The sale of BB-T patents from BlackBerry Ltd. A US$600 million hitch.
Waterloo, Ont. said. , in Wednesday’s release that it is no longer subject to an exclusivity with Catapult IP Innovations Inc. , a special purpose US entity formed to purchase the assets, “due to the length of time the transaction took” since the deal was announced on January 31.
The seller said the BlackBerry BB-T is “exploring alternative options in parallel” as Catapult continues to work to secure needed funding.
The deal, which passed federal government review in March, has been in the works since 2020. Catapult is leading Baltimore inventor and entrepreneur York Eggleston, who has been collecting patent portfolios to take advantage of licensing potential.
Catapult, registered in Delaware, agreed to pay with a secured loan of $450 million and a promissory note for the remainder. This was to be secured by a second lien on patents payable in five installments beginning three years after the deal was concluded.
BlackBerry said in a regulatory filing in January that Catapult had secured $400 million in conditional commitments from a syndicate led by Toronto’s Third Eye Capital including an unnamed Canadian retirement fund, and that Catapult was required to complete a $90 equity financing. Million to be able to withdraw from debt financing and complete the deal. Third Eye CEO Arif Bahlawani said earlier this year that BlackBerry wanted to ensure there was Canadian participation in the deal.
BlackBerry has the right to withdraw from the unfunded deal since early May, and either party can terminate if it is not closed by August 29. A BlackBerry spokesperson declined to comment.
The catapult did not respond to requests for comment. Pahlwani said in an email on Wednesday that Third Eye Capital “remains committed as the lead lender in the syndicate providing debt financing to Catapult,” and that “no issues have been raised regarding the patent evaluation file.”
Last month, Las Vegas-based intellectual property analyst Samuel Bird looked at the potential value of a bare portfolio of 37,175 BlackBerry patents, which would be one of the largest transactions of the past decade. The cost to the buyer could exceed $900 million, including estimated associated maintenance costs, litigation fees and litigation costs, Mr. Baird said in an online report.
But he warned that 53 per cent of granted patents will expire by 2027 and another 40 per cent by 2034, which means that “the lifespan of a stripped BlackBerry wallet is much less” than other similar patent wallets sold in the years. Last.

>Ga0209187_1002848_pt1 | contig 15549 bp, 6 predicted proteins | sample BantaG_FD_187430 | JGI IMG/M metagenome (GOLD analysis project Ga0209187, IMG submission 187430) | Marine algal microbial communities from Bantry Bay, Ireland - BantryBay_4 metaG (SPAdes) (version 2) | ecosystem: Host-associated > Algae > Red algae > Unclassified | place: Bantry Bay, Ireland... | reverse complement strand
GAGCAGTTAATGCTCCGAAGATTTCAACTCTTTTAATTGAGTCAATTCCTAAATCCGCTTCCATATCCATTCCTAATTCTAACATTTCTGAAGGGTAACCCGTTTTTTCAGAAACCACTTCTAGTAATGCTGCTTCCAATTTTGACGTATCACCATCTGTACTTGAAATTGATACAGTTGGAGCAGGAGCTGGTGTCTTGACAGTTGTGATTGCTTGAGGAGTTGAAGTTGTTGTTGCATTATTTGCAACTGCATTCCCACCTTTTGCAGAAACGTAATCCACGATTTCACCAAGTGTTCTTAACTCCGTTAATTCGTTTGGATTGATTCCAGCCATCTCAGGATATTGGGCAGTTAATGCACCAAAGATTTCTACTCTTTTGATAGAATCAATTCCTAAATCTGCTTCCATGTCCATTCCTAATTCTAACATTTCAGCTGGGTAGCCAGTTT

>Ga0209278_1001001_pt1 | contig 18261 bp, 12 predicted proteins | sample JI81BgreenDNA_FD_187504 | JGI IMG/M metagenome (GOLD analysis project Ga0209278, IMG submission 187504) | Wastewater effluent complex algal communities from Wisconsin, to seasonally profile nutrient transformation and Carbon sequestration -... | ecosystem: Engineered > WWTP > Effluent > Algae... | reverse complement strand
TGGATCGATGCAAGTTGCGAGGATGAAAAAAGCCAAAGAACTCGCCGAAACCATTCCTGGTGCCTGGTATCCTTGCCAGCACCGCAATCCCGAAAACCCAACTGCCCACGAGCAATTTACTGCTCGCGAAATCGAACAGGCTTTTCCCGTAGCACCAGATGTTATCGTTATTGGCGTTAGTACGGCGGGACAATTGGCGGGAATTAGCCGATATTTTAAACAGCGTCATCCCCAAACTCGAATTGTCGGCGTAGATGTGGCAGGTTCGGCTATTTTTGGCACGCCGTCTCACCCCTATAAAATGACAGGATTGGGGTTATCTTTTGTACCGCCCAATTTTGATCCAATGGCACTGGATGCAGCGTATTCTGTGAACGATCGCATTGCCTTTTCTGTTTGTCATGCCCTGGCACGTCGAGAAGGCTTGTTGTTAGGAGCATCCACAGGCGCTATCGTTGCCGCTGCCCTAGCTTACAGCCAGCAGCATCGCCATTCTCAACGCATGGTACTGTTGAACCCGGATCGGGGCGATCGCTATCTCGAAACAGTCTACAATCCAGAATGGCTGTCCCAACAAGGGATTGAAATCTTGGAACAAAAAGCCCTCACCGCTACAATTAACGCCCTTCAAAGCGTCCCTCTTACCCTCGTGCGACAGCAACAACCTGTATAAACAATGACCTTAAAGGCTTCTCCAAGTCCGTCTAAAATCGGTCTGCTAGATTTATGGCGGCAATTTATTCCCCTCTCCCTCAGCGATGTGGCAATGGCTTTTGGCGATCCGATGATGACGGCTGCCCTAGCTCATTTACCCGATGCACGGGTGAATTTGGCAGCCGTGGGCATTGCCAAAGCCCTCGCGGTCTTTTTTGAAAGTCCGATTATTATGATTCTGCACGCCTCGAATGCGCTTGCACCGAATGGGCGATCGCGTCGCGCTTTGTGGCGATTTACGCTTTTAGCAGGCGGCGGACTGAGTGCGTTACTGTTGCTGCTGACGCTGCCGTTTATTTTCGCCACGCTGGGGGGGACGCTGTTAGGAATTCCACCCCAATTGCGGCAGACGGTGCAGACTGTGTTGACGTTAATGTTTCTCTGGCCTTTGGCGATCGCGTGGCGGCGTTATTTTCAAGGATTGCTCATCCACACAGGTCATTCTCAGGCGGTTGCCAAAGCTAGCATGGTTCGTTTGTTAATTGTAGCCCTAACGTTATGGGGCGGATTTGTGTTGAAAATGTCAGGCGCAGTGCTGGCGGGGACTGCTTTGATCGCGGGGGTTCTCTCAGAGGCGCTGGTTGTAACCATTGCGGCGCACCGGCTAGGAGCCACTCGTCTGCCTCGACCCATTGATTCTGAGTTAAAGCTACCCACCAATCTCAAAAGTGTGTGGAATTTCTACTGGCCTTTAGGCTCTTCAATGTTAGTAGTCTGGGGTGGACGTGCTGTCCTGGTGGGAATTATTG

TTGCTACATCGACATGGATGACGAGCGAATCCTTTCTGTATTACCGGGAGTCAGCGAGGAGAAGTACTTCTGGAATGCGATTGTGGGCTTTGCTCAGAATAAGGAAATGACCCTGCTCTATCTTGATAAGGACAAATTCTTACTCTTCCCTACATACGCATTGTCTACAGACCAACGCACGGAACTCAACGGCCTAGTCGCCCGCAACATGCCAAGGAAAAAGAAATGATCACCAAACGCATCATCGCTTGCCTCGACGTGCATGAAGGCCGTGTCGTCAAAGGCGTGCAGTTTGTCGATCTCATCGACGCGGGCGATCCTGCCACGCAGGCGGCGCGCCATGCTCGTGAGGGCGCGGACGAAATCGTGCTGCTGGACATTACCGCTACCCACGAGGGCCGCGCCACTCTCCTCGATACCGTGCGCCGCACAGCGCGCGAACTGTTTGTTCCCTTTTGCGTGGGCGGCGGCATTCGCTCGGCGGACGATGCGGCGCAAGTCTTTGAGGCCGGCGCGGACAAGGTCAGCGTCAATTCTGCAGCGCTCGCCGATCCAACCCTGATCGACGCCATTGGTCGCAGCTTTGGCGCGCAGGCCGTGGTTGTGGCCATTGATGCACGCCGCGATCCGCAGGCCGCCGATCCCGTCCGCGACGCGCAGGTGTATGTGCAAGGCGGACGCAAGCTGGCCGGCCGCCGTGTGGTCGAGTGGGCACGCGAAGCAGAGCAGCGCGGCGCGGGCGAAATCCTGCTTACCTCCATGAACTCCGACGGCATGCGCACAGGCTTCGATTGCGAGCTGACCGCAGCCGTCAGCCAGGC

Baird also found that many of the stripped BlackBerry patents that will expire by the end of 2024 have a relatively high value compared to the rest, and estimated that the “vast majority” of the portfolio, if challenged to the US Patent Court and Appeals Board, “might You have problems surviving” this process. Nearly two-thirds of BlackBerry’s previous patent appeals have resulted in either the settlement, invalidation or narrowing of its patent claims, indicating that “Challenging the validity of a BlackBerry patent has a high degree of certainty in its success.”
He concluded the price and future costs, including legal expenses and maintenance expenses for a “quick-finish portfolio”, which means that “the return on investment will be an uphill battle.”
Under CEO John Chen, who joined in the fall of 2013, BlackBerry has shifted from the mobile business it once dominated to other areas, including connected car technology and cybersecurity. But its stock has largely struggled to reignite, except last year when it became a “meme stock” that rose in value by speculators.
BlackBerry, like other tech companies whose products are declining, has done a business in recent years extracting money from other companies to use its technology either by suing them for patent infringement or reaching licensing agreements. License revenue was $63 million in the fiscal year ended February 28, down sharply from $272 million, $328 million, and $286 million in fiscal years 2021, 2020 and 2019, respectively.
The patents selling Catapult date back to when BlackBerry was a smartphone company. The company said the deal would not affect customers’ use of its existing products or services and that it had obtained a license for the patents being sold.
Reported by Josh O’Kane
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